I like the temple so much because it isn’t as conservative and the the people are open to having their photos taken. The old couple actually saw me taking photos of them and they gladly posed for the camera.

The Depressing War Remnants Museum

War Remnants Museum

The first stop in our tour was the War Remnants Museum. As said in the name of the place itself, it houses the remnants of the Vietnamese War that happened during the 1960s. You need to pay 15,000 Vietnamese Dong to enter the museum.

A tank, a chopper and students on their field trip.

On the grounds of the museum, you will see replicas of the different vehicles and military equipment used during the American involvement in the Vietnamese war. They are all displayed outside.

Japanese posters against the war.

On the open air first floor of the building, you will see a lot of propaganda supporting Vietnam. They all want the US presence to be diminished and they want the US to not participate in the said war. They also hold an exhibit for children’s art pertaining to peace and anti-war support.

Photographs depicting American war crimes.

On the second floor was a display of photos pertaining to American war crimes. They depicted how the American soldiers treated the Vietnamese in general. There were photographs of people being dragged by tanks and a soldier holding body parts after being blasted by bombs.

The Agent Orange section was colored, guess what, orange.

On the third floor was a section dedicated to the Agent Orange mission. Agent Orange was a chemical that was introduced to deprive guerillas of food and cover so they wanted to clear the vegetation around the cities. This brought about different genetic malfunctions to the generations born after the war.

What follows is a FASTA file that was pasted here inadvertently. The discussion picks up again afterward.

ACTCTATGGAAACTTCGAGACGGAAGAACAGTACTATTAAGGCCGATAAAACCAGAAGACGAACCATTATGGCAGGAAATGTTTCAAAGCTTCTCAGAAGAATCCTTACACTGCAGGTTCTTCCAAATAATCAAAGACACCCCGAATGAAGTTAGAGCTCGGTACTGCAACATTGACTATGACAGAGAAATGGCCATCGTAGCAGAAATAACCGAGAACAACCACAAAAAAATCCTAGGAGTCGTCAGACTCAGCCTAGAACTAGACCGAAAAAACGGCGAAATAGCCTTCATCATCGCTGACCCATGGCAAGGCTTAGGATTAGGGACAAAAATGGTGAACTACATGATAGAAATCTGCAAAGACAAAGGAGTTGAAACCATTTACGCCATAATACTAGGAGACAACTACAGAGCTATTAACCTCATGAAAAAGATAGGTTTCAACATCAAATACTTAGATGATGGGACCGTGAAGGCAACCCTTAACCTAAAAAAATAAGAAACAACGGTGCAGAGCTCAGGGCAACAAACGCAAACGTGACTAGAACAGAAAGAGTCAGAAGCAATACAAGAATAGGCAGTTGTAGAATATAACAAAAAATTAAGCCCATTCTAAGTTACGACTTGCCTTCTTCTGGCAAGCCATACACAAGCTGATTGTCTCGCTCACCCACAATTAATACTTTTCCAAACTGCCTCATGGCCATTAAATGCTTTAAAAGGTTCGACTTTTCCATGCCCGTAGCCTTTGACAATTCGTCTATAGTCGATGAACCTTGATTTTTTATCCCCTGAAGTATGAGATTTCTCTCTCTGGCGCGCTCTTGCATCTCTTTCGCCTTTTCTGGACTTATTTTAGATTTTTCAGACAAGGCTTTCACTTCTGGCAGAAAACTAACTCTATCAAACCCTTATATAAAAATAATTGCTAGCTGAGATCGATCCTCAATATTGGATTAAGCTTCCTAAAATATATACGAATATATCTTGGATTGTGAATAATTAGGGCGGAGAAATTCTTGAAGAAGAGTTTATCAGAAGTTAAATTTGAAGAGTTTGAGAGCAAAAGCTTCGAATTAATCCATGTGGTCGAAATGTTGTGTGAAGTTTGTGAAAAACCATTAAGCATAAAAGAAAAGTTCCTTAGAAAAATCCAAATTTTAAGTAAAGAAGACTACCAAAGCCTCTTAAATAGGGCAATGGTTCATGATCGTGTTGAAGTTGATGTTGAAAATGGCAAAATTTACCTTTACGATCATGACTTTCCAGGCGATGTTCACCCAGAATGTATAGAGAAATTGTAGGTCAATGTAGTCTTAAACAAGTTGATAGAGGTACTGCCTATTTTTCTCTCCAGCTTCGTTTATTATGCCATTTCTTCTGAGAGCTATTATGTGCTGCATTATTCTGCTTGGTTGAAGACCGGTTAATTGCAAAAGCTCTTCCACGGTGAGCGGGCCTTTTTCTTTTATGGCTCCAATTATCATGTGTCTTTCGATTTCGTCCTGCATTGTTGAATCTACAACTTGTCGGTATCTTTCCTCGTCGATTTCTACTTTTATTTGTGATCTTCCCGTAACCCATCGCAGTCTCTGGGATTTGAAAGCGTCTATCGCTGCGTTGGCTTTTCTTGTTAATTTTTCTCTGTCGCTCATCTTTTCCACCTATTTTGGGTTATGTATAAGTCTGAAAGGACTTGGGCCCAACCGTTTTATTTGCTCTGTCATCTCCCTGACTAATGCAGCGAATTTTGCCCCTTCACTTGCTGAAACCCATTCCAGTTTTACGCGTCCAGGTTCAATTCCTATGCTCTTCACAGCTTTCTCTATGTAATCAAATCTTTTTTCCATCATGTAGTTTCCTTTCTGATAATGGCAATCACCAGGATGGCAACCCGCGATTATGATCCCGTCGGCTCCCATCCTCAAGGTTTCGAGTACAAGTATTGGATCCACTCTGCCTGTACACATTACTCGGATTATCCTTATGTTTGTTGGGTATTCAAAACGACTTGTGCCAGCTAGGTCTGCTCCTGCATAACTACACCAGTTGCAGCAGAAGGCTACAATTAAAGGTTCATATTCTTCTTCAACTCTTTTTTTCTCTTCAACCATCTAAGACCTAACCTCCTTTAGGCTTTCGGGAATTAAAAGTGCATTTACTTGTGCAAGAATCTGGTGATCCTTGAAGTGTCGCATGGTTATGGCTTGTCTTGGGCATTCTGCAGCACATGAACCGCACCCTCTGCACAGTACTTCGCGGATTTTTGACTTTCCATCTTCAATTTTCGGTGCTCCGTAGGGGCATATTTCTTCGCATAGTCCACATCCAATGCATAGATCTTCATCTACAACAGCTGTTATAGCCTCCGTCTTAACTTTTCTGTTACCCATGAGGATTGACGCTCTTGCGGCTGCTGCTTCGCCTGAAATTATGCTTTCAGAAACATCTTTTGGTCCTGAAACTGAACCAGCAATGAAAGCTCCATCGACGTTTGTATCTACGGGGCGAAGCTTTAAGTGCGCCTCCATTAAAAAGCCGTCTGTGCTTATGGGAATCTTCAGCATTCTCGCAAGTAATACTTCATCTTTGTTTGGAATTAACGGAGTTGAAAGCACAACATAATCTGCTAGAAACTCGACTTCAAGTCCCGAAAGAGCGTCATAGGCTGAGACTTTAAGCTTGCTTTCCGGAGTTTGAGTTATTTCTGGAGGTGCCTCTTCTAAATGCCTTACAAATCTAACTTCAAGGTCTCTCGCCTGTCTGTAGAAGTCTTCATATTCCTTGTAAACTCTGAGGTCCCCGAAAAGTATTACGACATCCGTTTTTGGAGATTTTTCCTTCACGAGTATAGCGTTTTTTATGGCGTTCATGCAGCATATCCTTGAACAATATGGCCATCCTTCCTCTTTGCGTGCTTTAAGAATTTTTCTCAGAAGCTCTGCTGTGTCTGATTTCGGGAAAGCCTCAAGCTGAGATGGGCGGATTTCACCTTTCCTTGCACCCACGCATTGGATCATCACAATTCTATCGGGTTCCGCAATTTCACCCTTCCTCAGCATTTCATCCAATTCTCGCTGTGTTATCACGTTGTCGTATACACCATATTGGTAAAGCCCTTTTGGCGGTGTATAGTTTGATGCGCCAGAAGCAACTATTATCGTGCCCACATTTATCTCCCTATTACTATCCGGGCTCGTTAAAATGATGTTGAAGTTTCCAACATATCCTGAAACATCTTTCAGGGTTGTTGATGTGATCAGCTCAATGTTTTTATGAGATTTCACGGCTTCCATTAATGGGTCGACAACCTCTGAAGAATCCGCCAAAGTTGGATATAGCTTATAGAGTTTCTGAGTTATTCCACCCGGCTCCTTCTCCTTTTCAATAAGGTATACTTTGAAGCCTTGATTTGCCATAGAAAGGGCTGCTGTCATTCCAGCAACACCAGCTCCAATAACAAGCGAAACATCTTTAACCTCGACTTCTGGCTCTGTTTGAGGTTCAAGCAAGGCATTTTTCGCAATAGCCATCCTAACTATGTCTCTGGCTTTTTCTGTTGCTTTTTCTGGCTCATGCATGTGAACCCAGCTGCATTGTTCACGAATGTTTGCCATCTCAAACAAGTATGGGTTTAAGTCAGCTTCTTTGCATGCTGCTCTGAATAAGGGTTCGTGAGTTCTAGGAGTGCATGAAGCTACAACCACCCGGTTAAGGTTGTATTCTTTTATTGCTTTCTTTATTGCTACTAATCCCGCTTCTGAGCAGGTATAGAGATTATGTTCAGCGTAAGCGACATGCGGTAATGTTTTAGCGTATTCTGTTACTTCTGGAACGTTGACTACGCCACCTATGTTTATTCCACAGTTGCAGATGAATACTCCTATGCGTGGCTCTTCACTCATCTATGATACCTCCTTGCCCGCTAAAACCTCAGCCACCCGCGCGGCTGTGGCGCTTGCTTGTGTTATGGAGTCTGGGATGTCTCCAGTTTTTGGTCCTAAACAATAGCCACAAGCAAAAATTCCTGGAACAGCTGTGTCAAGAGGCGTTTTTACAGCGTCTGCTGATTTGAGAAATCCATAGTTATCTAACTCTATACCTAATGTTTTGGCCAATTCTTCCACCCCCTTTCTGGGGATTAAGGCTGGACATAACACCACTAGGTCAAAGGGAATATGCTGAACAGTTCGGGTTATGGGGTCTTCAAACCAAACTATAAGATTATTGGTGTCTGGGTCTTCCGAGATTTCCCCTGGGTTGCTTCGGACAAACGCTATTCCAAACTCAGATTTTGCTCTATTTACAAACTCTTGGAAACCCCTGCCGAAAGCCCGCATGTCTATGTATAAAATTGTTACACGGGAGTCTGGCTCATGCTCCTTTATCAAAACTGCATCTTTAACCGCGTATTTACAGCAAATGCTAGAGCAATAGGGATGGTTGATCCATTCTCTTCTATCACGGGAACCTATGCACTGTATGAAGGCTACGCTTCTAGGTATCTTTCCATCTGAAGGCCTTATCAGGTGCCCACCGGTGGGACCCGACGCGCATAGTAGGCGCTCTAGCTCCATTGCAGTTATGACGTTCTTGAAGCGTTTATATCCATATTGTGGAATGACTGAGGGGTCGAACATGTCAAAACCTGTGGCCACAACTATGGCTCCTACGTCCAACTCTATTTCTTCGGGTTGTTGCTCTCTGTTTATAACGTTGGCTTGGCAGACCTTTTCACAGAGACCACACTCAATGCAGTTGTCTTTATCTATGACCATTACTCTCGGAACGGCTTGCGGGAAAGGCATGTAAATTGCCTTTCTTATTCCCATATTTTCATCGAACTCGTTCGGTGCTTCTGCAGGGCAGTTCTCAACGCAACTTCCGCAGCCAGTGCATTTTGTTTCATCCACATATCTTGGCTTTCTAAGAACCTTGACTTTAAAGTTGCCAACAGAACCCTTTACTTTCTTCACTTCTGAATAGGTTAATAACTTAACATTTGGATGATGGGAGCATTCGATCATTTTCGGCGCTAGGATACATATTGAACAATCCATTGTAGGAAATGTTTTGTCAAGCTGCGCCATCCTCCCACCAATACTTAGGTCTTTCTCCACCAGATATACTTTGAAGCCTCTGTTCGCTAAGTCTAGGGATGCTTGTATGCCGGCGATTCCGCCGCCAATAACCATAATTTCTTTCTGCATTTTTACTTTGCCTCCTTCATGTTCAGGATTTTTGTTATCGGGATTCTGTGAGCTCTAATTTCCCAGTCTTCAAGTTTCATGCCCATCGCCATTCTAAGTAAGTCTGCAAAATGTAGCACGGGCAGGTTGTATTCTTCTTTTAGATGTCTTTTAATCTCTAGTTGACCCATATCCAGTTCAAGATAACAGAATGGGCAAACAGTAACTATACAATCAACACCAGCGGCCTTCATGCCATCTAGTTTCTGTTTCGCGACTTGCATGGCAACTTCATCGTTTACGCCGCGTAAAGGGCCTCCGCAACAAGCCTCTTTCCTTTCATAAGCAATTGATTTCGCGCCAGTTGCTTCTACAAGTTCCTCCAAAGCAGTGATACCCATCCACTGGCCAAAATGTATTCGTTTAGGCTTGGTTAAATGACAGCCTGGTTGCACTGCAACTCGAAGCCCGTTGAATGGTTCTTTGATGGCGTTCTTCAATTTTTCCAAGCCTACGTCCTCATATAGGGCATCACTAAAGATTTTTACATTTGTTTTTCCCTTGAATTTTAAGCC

You will learn a lot from the museum itself. They have a lot of stories to tell and you’d realize how the Americans treated the Vietnamese. However, I feel like this is a bit anti-American in a way. Of course, this is a war. The Americans aren’t the only ones doing the damage. There should also be the part where we learn how the Vietnamese avenged their losses.

The museum is depressing especially when you learn the effects of the war and Agent Orange. The good thing though is that the Vietnamese seemed to bounce back easily as this happened not too long ago. And as one local said, they forgive easily because of their belief in karma. The towns affected by the war and the chemical warfare seemed to have recovered and are back to the natural order of things.

Impressions on Ho Chi Minh City

Ho Chi Minh City, Vietnam

The first thing I noticed about the city is the traffic and the driver discipline. We were fetched at around 1:30 AM from the airport. Normally, there will be less cars and vehicles in the streets and that the car will be free to just cross any intersection. However, the driver followed all of the traffic lights that we encountered. Also, crossing the streets of Ho Chi Minh was such a delight. Despite the fact that they have a lot of scooters and it seems daunting, it was thoroughly enjoyable. The scooter drivers will adjust to how you cross the street. So, once you start crossing, you can never go back because that will just cause accidents. The tip is to not look at them and just go straight to the other side of the street.